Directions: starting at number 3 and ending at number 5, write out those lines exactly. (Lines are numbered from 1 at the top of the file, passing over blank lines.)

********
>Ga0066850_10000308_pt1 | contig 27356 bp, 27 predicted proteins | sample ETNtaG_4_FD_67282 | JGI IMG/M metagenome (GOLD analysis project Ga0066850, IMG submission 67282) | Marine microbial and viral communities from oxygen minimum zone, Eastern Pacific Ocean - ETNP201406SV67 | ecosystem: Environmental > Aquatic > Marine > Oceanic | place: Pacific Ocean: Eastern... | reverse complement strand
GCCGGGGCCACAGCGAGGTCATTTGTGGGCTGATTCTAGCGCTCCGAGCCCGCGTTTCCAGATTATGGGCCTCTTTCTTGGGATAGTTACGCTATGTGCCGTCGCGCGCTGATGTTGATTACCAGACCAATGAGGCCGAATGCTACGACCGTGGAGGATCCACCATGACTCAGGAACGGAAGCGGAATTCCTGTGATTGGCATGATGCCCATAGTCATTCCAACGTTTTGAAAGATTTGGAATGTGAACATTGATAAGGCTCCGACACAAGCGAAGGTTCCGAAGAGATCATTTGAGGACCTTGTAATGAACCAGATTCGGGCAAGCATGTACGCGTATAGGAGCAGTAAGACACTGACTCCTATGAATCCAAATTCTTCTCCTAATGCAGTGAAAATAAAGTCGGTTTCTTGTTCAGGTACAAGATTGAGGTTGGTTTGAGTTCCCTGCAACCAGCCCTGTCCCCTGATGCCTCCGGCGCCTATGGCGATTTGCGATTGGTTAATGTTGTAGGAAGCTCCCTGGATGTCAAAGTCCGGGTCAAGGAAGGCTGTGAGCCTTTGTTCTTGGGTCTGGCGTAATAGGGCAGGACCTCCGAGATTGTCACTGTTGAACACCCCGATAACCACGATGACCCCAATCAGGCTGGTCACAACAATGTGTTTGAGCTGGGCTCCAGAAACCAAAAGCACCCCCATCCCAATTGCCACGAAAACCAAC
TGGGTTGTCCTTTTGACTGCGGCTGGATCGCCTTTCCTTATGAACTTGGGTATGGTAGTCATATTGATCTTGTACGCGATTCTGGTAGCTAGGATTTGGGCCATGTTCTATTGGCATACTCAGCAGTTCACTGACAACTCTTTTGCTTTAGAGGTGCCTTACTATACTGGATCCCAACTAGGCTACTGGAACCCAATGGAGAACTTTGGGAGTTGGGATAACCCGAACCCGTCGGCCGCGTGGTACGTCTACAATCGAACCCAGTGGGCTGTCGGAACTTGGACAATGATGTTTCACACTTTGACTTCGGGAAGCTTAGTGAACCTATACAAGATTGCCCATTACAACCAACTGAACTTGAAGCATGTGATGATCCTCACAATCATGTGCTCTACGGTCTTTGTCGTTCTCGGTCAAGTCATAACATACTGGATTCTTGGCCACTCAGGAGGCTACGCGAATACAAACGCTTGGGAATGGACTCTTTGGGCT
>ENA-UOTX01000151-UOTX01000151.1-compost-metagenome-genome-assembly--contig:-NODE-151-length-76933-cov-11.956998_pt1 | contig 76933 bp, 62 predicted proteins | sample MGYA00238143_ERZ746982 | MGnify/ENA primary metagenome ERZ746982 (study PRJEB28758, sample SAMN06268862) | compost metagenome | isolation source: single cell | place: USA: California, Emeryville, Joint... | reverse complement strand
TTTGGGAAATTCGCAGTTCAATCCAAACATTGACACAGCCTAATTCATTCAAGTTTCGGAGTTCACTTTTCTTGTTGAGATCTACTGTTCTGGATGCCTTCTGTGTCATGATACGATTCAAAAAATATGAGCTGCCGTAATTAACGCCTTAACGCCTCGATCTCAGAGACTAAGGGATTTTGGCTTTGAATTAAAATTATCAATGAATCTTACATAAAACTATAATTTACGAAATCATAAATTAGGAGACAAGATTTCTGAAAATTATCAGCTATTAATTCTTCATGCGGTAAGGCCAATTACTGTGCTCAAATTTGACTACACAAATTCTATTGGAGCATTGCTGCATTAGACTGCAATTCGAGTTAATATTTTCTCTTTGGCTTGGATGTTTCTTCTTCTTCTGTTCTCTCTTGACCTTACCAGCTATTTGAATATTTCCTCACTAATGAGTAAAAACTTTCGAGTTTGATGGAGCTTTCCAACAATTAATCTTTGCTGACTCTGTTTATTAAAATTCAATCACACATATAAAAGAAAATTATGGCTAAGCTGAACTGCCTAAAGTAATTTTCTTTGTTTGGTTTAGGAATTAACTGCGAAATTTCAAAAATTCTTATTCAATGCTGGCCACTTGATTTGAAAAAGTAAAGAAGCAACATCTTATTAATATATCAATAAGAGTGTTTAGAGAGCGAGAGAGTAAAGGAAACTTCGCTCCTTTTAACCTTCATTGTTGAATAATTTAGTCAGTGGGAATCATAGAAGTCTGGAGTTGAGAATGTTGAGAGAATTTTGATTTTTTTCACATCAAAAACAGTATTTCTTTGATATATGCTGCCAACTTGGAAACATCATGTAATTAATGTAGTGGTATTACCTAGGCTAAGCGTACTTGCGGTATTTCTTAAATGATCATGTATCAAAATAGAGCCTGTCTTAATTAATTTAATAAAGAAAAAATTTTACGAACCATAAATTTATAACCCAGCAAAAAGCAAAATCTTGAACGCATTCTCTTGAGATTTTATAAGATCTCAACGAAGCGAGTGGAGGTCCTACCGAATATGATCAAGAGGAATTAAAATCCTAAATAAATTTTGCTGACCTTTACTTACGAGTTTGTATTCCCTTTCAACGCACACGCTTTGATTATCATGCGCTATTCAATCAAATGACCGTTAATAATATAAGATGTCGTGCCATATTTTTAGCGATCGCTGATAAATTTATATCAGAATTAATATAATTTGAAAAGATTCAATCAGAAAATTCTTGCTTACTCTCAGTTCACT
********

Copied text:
TGGGTTGTCCTTTTGACTGCGGCTGGATCGCCTTTCCTTATGAACTTGGGTATGGTAGTCATATTGATCTTGTACGCGATTCTGGTAGCTAGGATTTGGGCCATGTTCTATTGGCATACTCAGCAGTTCACTGACAACTCTTTTGCTTTAGAGGTGCCTTACTATACTGGATCCCAACTAGGCTACTGGAACCCAATGGAGAACTTTGGGAGTTGGGATAACCCGAACCCGTCGGCCGCGTGGTACGTCTACAATCGAACCCAGTGGGCTGTCGGAACTTGGACAATGATGTTTCACACTTTGACTTCGGGAAGCTTAGTGAACCTATACAAGATTGCCCATTACAACCAACTGAACTTGAAGCATGTGATGATCCTCACAATCATGTGCTCTACGGTCTTTGTCGTTCTCGGTCAAGTCATAACATACTGGATTCTTGGCCACTCAGGAGGCTACGCGAATACAAACGCTTGGGAATGGACTCTTTGGGCT
>ENA-UOTX01000151-UOTX01000151.1-compost-metagenome-genome-assembly--contig:-NODE-151-length-76933-cov-11.956998_pt1 | contig 76933 bp, 62 predicted proteins | sample MGYA00238143_ERZ746982 | MGnify/ENA primary metagenome ERZ746982 (study PRJEB28758, sample SAMN06268862) | compost metagenome | isolation source: single cell | place: USA: California, Emeryville, Joint... | reverse complement strand
TTTGGGAAATTCGCAGTTCAATCCAAACATTGACACAGCCTAATTCATTCAAGTTTCGGAGTTCACTTTTCTTGTTGAGATCTACTGTTCTGGATGCCTTCTGTGTCATGATACGATTCAAAAAATATGAGCTGCCGTAATTAACGCCTTAACGCCTCGATCTCAGAGACTAAGGGATTTTGGCTTTGAATTAAAATTATCAATGAATCTTACATAAAACTATAATTTACGAAATCATAAATTAGGAGACAAGATTTCTGAAAATTATCAGCTATTAATTCTTCATGCGGTAAGGCCAATTACTGTGCTCAAATTTGACTACACAAATTCTATTGGAGCATTGCTGCATTAGACTGCAATTCGAGTTAATATTTTCTCTTTGGCTTGGATGTTTCTTCTTCTTCTGTTCTCTCTTGACCTTACCAGCTATTTGAATATTTCCTCACTAATGAGTAAAAACTTTCGAGTTTGATGGAGCTTTCCAACAATTAATCTTTGCTGACTCTGTTTATTAAAATTCAATCACACATATAAAAGAAAATTATGGCTAAGCTGAACTGCCTAAAGTAATTTTCTTTGTTTGGTTTAGGAATTAACTGCGAAATTTCAAAAATTCTTATTCAATGCTGGCCACTTGATTTGAAAAAGTAAAGAAGCAACATCTTATTAATATATCAATAAGAGTGTTTAGAGAGCGAGAGAGTAAAGGAAACTTCGCTCCTTTTAACCTTCATTGTTGAATAATTTAGTCAGTGGGAATCATAGAAGTCTGGAGTTGAGAATGTTGAGAGAATTTTGATTTTTTTCACATCAAAAACAGTATTTCTTTGATATATGCTGCCAACTTGGAAACATCATGTAATTAATGTAGTGGTATTACCTAGGCTAAGCGTACTTGCGGTATTTCTTAAATGATCATGTATCAAAATAGAGCCTGTCTTAATTAATTTAATAAAGAAAAAATTTTACGAACCATAAATTTATAACCCAGCAAAAAGCAAAATCTTGAACGCATTCTCTTGAGATTTTATAAGATCTCAACGAAGCGAGTGGAGGTCCTACCGAATATGATCAAGAGGAATTAAAATCCTAAATAAATTTTGCTGACCTTTACTTACGAGTTTGTATTCCCTTTCAACGCACACGCTTTGATTATCATGCGCTATTCAATCAAATGACCGTTAATAATATAAGATGTCGTGCCATATTTTTAGCGATCGCTGATAAATTTATATCAGAATTAATATAATTTGAAAAGATTCAATCAGAAAATTCTTGCTTACTCTCAGTTCACT